How I explain Bitcoin and Cryptocurrencies to new audiences

I’ve given several informal talks on Bitcoin and cryptocurrencies recently – mostly to mixed audiences of finance and tech professionals, with varying levels of knowledge about Bitcoin.    I’ve found that the structure below has been working well to so I thought I’d share it in case it helps others explain it to their clients, colleagues or friends.

I don’t claim any of the Bitcoin concepts below are mine… just this approach to explaining them.

Bitcoin’s core idea is audacious

I point out that money is weird: it behaves completely differently when you try to spend it in person to when you try to spend it at a distance.   Here’s what I mean:

If you’re physically with somebody, it’s easy to pay them: you just hand over the cash. You don’t need anybody else’s help and you don’t need anybody’s permission.

But if you’re at a distance, you can’t do the same thing: you always need somebody else’s help…. a bank, a remittance firm, a telco….  Somebody has to be there to transmit the value to the other end.   And they get to set the rules, they get to watch and in some parts of the world, they don’t even exist.


The “audacious announcements”: Nakamoto’s announcement email and Bitcoin whitepaper

And then Satoshi Nakamoto’s white-paper came along and said something utterly audacious.  It said that you could transmit value at a distance with no trusted third party. Five years on, that is still a mind-blowing claim. And it’s all the more mind-blowing because it actually works.   If you take nothing else away from one of my talks, take away the realisation of just how audacious this idea is.  

I also point audiences at this IBM Academy of Technology TechNote, which I co-wrote.  It includes a simple analogy for how Bitcoin works under the covers.  But I don’t talk about the details during the presentation – it simply isn’t necessary.

But forget payments… this is all about a platform

I then say that the amazing thing is that this isn’t even the best bit.  The real story is what you can do with it and what it might mean for the world.  I then make the analogy with the World-Wide Web.

I’m just about old enough to remember the world before the web.  I remember dial-up BBSs, TV “Teletext”, the closed-gardens of AOL and Compuserve.      They were all examples of closed “information-exchange systems” and they were all completely blown away by the web, the world’s first internet-scale open platform for information exchange.

It was owned by nobody, nobody needed permission to build on it and we all know what happened next.

Now look at today’s value exchange networks: the card networks, large bank custody networks, domestic net settlement systems, real-time gross settlement systems, remittance networks.   They look similar:  broadly non-interoperable, closed, proprietary.  Sure: there are good reasons for this – security, financial crime prevention and so on — and those who built them surely deserve to earn a return from running them! But the parallels are eerie.


The big VC firms investing in Bitcoin are all making the same bet:  Bitcoin will be the world’s pre-eminent internet-scale open platform for value exchange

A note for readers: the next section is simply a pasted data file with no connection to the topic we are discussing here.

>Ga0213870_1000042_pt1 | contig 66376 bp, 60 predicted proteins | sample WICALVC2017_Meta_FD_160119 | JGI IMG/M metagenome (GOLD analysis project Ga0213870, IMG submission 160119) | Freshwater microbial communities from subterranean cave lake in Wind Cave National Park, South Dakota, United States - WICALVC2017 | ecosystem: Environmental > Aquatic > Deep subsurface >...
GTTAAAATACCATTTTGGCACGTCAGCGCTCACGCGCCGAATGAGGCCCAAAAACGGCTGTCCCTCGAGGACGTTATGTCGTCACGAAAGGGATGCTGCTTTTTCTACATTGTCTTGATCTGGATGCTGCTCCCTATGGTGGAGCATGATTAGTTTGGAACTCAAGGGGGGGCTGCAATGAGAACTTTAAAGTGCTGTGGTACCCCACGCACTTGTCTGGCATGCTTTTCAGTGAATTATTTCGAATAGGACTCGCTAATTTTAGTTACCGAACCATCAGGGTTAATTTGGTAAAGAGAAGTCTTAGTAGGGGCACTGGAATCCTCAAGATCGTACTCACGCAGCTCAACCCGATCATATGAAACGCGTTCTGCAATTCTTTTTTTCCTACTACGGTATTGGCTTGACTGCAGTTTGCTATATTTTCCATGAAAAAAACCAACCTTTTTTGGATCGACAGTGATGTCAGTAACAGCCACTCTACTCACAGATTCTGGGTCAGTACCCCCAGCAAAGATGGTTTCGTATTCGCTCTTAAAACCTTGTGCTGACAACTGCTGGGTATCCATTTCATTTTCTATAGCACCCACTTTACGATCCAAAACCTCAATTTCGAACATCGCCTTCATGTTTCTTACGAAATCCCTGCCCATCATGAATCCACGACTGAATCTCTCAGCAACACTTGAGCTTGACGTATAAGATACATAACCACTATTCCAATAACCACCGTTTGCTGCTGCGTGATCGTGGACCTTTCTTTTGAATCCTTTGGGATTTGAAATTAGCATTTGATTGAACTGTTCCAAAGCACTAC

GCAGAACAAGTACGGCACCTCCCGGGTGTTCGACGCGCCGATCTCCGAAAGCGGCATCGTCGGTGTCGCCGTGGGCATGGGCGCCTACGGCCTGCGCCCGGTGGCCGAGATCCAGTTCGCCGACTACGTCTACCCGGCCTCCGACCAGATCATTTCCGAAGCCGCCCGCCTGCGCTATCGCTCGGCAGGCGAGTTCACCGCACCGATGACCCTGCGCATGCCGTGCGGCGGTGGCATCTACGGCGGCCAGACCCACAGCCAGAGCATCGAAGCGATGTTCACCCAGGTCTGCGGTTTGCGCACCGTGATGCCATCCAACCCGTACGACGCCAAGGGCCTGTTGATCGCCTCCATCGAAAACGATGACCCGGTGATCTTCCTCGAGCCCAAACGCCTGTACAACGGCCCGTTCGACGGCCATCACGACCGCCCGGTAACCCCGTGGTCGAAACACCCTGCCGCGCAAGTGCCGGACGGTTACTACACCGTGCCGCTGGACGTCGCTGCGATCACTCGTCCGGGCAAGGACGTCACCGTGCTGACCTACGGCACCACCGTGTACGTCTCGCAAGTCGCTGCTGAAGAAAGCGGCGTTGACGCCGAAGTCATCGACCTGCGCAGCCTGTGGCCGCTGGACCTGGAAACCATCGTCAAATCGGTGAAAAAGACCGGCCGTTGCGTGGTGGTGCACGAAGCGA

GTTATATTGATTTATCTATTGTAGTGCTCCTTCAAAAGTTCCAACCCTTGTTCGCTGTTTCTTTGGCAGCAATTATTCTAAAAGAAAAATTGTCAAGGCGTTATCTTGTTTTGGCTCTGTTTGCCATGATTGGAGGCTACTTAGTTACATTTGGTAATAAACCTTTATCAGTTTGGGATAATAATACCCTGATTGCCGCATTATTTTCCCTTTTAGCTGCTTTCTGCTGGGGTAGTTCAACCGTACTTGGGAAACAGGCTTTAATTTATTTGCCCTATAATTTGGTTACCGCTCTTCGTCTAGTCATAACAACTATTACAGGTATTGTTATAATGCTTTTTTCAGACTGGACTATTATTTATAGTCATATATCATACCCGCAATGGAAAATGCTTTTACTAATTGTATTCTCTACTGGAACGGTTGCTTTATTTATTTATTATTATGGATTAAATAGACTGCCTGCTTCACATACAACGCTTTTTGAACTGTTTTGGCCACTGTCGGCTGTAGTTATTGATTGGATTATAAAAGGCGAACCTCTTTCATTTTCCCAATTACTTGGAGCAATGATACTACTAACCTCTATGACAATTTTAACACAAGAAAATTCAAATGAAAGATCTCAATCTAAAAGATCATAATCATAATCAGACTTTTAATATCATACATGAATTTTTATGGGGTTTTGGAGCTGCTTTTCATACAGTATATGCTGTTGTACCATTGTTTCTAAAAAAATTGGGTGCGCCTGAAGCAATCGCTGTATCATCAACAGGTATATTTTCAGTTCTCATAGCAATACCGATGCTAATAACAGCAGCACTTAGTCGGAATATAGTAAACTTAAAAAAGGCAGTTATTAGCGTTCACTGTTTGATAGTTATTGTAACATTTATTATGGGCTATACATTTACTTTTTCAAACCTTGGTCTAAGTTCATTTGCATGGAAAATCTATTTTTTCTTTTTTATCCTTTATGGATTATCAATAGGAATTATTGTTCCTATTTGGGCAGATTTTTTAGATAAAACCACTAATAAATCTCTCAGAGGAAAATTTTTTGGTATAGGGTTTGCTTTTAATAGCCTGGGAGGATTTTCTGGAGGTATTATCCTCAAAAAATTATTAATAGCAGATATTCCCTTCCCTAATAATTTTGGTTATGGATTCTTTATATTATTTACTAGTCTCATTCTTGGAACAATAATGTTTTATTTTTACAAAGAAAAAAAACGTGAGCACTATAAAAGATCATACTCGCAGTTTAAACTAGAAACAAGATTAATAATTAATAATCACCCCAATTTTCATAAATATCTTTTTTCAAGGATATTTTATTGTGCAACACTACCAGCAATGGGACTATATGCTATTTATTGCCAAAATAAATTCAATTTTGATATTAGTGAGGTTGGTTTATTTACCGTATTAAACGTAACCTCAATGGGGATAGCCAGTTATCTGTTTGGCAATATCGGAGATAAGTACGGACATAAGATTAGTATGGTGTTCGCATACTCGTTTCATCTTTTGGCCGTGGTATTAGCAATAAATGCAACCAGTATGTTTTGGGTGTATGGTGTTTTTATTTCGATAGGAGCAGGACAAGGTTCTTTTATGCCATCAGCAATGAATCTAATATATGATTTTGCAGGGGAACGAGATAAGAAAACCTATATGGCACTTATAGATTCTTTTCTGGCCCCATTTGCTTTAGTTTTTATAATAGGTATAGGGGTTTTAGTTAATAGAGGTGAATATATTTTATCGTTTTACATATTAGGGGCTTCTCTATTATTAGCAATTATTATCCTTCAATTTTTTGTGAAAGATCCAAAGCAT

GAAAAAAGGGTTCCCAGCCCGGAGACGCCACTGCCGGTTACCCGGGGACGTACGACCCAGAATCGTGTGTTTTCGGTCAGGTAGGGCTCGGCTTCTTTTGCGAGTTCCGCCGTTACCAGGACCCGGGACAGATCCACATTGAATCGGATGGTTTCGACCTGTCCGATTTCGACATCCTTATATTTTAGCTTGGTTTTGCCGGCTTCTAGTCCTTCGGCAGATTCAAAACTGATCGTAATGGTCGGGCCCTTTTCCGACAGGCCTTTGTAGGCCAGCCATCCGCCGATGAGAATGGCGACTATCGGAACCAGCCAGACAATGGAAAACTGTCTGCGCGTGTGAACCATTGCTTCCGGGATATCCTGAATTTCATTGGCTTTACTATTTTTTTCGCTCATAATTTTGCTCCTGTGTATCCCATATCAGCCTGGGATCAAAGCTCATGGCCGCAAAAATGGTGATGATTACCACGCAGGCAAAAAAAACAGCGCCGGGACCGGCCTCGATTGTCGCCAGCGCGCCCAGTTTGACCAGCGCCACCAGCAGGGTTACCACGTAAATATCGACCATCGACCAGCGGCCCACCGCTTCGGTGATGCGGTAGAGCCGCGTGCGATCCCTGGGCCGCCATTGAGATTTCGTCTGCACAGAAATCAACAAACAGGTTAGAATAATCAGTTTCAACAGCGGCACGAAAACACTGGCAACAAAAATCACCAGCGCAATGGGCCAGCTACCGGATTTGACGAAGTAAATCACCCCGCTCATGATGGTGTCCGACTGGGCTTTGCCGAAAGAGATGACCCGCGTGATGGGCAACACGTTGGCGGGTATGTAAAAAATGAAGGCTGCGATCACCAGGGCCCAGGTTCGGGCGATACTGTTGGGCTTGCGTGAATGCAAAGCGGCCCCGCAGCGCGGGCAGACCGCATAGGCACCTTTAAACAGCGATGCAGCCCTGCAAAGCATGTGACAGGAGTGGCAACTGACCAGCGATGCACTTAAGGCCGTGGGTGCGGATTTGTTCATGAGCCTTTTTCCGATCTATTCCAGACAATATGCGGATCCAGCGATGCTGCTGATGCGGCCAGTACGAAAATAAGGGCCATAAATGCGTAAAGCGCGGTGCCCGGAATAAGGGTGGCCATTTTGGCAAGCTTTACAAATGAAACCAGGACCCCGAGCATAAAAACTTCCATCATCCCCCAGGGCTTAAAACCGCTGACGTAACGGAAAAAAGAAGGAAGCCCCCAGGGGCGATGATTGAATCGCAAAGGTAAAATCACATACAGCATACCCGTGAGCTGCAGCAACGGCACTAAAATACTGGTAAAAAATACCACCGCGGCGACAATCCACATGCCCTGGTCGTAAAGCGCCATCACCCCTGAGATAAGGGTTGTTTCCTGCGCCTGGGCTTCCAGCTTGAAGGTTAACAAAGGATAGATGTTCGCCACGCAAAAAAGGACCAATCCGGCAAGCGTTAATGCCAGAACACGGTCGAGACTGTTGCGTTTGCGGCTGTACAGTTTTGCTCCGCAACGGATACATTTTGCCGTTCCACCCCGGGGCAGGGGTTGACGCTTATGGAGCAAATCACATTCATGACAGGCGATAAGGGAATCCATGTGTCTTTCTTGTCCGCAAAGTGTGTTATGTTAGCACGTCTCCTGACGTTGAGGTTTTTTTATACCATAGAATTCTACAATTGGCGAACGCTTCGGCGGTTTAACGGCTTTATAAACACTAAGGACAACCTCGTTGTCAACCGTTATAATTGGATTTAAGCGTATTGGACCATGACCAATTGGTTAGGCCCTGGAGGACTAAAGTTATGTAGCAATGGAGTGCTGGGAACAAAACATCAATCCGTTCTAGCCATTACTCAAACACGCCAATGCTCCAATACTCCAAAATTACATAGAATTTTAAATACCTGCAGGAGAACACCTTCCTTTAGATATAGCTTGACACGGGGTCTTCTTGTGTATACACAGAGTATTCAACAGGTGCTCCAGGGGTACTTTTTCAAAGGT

So I invite my listeners to ask themselves:  could Bitcoin and the cryptocurrency revolution be the value-transfer equivalent of the HTTP/HTML/Mosaic information-transfer platform?

If so, it’s not difficult to understand why so many people are so focused on this area.    I also point out that this doesn’t mean the existing value-transfer networks will be replaced – but that it could mean we’re going to see disruption.

What are the implications?

I then share ideas with the audience related to their business…. Perhaps how colored coins could teach us how to build next-generation custody systems.  Or how the openness of the network means non-human systems can become economic actors.  Audiences tend to find Mike Hearn’s self-driving taxis quite amusing and I see eyes open wide when I introduce the idea of the “economy of things”, where a fridge has an internet connection and a Bitcoin wallet


We should expect to see innovation in law, retail, banking, custody, …

So where could this be going?

I then end with a claim…. there are surely only three ways this can go:

Scenario 1:  “It’s all a collective hysteria”

Cryptocurrencies could be a huge collective madness – driven by too many geeks with too much time (and cheap capital) on their hands.  Possible. Plausible.  But it ignores the audacious invention of “peer-to-peer value transfer at a distance”.  I consider this scenario unlikely  (Although, as Ken Tindell points out we should – of course – expect a crash and associated disillusionment at some point)     [Edited 2013-3-27]

Scenario 2: “Banks are doomed; sell everything!”

This scenario invites us to believe that Bitcoin could destroy the banks, replace sovereign currencies as we know them and unleash the era of the feudal geek lords.   Yeah, right.

Scenario 3: Coexistence

So we’re left with only one possibility: we’re going to see co-existence.

This would mean that the winners in the finance sector will probably be the fast (or slow) followers – not the early adopters – and we should regard today as analogous to the web in 1994/1995 when thinking about what infrastructure needs to be built…   Indeed, as I argue in my write-up of a recent panel discussion, we should also remember that the transformational impact of the web wasn’t fully felt for another decade – don’t expect the world to  change overnight.

And that’s why I find this so interesting…

[Updated 2014-05-14]